The echo chamber

A strong memory from my TippingPoint experiences was early on day one of the first Weatherfronts event in 2014 – also a hot June day. 90 writers and researchers were standing quietly in two large concentric circles. Inner and outer rings of strangers faced each other close up, waiting for the instruction to stop listening to the facilitator and start talking to each other, one to one. The hall was full, right up to the limit. With its hard floor, high ceiling and walls of glass and stone, at the word ‘Go!’, the noise levels instantly rocketed from ground zero, echoing somewhere up beyond maximum. The sort of sonic environment I usually hate, but the shock of it had undeniable energy, a bodily force. The decibels just rolled on as one circle shifted inside the other, bringing new pairings into conversation. The image that came immediately to me was as if I’d opened a heavy door into a packed turkey shed and it had closed again with me inside. A surreal, animalian moment. I wish I had a recording of it.

60 people in a studio can also stage a pretty good turkey shed sound effect. When we split into two large teams and started grappling with what we’d been asked to accomplish, our conversations couldn’t help fragmenting into groups of twos and threes, each struggling to make headway under the cacophony of the whole. That, I imagine, was not part of the design here any more than at Weatherfronts, but it reminded me to look at spaces with cautious respect for what they can achieve through the obstacles they throw up as much as what we hope our plans for them will deliver.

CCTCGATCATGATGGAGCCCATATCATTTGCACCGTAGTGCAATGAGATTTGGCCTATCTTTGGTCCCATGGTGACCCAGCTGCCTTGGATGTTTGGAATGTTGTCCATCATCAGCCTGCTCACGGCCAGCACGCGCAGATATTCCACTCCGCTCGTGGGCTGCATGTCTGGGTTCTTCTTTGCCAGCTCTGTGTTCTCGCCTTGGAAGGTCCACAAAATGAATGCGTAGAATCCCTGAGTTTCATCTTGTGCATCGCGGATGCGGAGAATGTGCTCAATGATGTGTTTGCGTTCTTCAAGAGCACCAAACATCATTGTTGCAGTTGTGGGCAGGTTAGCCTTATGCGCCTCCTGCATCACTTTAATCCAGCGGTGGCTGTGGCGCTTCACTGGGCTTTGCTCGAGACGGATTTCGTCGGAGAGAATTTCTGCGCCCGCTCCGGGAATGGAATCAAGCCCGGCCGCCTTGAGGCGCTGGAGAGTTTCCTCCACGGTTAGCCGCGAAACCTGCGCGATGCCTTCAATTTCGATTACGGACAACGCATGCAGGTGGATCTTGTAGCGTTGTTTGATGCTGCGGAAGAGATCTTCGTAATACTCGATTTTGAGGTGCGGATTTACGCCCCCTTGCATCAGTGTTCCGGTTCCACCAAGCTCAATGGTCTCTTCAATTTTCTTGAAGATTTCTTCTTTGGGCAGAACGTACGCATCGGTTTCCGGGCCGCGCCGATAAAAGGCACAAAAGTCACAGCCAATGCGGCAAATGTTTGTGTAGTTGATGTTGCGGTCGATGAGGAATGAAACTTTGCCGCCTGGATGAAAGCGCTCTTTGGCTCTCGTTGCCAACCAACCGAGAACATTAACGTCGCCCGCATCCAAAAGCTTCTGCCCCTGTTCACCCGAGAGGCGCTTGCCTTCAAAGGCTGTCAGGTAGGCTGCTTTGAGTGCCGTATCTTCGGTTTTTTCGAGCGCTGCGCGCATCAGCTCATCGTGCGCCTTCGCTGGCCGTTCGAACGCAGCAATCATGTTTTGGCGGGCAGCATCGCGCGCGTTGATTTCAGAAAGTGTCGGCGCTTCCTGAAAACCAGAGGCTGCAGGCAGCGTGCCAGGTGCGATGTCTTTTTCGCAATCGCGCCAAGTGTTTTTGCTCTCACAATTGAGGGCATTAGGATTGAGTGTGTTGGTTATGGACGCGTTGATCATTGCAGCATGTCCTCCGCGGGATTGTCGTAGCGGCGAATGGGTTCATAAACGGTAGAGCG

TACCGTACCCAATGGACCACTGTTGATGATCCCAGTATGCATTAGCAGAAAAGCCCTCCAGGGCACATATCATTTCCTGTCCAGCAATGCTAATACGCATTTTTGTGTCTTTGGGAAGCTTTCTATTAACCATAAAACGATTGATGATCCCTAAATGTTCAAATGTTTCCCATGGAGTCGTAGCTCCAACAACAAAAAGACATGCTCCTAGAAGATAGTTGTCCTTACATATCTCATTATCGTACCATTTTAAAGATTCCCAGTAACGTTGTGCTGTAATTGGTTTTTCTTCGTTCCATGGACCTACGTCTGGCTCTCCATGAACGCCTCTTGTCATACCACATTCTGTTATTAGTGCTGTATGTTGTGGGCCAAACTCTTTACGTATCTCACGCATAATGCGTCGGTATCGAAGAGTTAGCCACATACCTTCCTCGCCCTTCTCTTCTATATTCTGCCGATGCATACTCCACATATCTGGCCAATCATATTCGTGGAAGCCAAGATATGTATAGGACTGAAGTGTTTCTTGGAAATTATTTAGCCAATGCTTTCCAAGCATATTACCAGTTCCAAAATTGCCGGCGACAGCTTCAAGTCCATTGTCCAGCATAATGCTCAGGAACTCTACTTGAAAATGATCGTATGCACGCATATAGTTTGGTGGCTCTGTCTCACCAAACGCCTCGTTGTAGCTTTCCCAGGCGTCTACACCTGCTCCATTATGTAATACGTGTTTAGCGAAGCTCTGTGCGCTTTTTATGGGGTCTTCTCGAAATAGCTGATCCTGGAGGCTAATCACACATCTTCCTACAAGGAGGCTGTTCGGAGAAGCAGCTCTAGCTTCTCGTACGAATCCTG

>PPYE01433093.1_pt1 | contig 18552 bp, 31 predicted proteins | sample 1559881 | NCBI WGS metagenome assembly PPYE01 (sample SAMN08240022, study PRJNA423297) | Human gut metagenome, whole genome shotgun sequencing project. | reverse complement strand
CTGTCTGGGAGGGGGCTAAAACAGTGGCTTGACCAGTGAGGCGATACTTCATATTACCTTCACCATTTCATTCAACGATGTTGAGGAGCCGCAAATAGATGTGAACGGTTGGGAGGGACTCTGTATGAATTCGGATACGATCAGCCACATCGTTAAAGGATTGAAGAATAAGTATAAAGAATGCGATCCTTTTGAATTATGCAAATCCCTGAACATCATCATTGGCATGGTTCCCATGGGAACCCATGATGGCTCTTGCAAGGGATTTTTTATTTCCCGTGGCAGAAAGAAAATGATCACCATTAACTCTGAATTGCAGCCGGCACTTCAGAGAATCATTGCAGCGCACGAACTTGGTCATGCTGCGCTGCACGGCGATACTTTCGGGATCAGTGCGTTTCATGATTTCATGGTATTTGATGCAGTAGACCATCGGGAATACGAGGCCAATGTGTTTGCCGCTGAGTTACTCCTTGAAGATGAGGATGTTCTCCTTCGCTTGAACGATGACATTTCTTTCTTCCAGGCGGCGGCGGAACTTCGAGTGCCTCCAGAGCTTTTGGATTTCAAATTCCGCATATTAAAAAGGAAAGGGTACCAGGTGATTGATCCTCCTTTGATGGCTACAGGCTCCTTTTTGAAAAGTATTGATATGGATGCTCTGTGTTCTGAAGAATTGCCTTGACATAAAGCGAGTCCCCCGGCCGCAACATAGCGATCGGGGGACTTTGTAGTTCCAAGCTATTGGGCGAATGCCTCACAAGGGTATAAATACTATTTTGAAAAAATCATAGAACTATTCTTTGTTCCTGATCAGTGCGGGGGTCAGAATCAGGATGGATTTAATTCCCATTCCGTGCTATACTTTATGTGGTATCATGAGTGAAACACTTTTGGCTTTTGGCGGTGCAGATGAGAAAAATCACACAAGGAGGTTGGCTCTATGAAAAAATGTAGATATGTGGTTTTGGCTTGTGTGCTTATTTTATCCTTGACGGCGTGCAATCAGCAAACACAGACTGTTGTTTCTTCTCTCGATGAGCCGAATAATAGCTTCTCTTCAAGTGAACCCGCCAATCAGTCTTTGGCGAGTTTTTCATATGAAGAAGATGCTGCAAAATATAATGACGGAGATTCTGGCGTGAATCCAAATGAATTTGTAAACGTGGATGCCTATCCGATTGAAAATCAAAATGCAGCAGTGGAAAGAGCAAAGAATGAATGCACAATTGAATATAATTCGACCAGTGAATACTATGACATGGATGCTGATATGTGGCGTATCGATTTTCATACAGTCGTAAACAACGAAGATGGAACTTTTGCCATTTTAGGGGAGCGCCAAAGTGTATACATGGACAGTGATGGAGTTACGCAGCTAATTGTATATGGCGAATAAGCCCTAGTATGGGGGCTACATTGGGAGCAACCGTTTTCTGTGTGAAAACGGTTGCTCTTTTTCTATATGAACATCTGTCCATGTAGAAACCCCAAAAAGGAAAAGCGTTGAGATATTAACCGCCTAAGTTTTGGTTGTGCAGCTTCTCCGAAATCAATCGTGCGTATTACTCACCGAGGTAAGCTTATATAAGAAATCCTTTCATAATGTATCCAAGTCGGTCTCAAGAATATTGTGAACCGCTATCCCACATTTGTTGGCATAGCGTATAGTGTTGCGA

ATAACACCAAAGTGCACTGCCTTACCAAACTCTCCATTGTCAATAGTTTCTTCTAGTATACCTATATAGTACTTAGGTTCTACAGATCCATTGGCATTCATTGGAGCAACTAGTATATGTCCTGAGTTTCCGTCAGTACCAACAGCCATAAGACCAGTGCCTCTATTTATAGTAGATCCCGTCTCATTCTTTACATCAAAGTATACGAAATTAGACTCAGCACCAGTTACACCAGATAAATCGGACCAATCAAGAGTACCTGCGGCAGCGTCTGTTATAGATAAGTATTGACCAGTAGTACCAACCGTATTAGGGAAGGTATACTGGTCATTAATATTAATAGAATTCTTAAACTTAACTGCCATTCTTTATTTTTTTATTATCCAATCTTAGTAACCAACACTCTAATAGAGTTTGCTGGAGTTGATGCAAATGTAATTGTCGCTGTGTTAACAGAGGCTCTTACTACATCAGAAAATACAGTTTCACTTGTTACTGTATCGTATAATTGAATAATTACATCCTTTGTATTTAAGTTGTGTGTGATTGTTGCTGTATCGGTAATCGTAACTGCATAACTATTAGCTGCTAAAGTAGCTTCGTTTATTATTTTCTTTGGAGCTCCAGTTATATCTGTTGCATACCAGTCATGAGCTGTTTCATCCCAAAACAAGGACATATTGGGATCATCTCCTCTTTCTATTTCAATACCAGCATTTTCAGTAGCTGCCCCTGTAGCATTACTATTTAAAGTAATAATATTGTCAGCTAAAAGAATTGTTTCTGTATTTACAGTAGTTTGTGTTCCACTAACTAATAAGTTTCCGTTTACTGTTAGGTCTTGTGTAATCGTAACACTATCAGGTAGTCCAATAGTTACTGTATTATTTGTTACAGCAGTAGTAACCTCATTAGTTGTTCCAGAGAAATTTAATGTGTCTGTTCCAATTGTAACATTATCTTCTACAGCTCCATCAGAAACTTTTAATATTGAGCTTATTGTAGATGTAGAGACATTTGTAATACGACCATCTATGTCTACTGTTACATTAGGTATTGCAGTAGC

So, what was being asked of us? For each team to take a selection of data on offer – mostly already visualised for us as graphs – and select the four datasets we thought might have a shared story to tell. Play with a simple visual musical scale, overlaying transparencies of a mini piano keyboard along the vertical axis of each graph, to decide how we wanted the changing data to ‘sound’. And have the workshop gurus do the technical bit of making that happen, using either our choice of ‘instruments’, other digital effects, or sounds we’d recorded ourselves.

Simple. Even someone unmusical like me could grasp the principles with no knowledge of what making music actually involves or how to go from paper (lots of paper) to performance in two hours. No problem.

Taking instructions. Photograph by Mark Goldthorpe
Taking instructions
Photograph: Mark Goldthorpe © 2017

The animal in the room

No, other than the sheer noise, I was worried about something else entirely. We were all up for being creative in the face of the climate problem, but seemed unintentionally to be reproducing a big part of the problem. As one of the speakers had said, “To frame is to exclude,” and it turned out that the living non-human world had been framed out of our climate concerns.